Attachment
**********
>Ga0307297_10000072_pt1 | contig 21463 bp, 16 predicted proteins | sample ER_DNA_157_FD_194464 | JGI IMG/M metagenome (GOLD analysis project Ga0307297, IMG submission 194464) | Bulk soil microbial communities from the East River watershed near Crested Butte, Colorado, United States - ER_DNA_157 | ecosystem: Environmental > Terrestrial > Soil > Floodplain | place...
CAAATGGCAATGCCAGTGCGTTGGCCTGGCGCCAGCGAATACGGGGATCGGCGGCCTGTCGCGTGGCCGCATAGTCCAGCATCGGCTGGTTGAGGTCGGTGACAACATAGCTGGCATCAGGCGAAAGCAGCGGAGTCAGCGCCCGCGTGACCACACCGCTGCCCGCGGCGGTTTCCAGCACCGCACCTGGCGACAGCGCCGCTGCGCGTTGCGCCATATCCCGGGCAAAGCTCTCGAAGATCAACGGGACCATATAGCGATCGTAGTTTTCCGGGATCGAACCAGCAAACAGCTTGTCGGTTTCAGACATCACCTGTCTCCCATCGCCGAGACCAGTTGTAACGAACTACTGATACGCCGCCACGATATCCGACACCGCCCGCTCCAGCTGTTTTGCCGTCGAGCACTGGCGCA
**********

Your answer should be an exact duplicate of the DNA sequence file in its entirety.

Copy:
>Ga0307297_10000072_pt1 | contig 21463 bp, 16 predicted proteins | sample ER_DNA_157_FD_194464 | JGI IMG/M metagenome (GOLD analysis project Ga0307297, IMG submission 194464) | Bulk soil microbial communities from the East River watershed near Crested Butte, Colorado, United States - ER_DNA_157 | ecosystem: Environmental > Terrestrial > Soil > Floodplain | place...
CAAATGGCAATGCCAGTGCGTTGGCCTGGCGCCAGCGAATACGGGGATCGGCGGCCTGTCGCGTGGCCGCATAGTCCAGCATCGGCTGGTTGAGGTCGGTGACAACATAGCTGGCATCAGGCGAAAGCAGCGGAGTCAGCGCCCGCGTGACCACACCGCTGCCCGCGGCGGTTTCCAGCACCGCACCTGGCGACAGCGCCGCTGCGCGTTGCGCCATATCCCGGGCAAAGCTCTCGAAGATCAACGGGACCATATAGCGATCGTAGTTTTCCGGGATCGAACCAGCAAACAGCTTGTCGGTTTCAGACATCACCTGTCTCCCATCGCCGAGACCAGTTGTAACGAACTACTGATACGCCGCCACGATATCCGACACCGCCCGCTCCAGCTGTTTTGCCGTCGAGCACTGGCGCA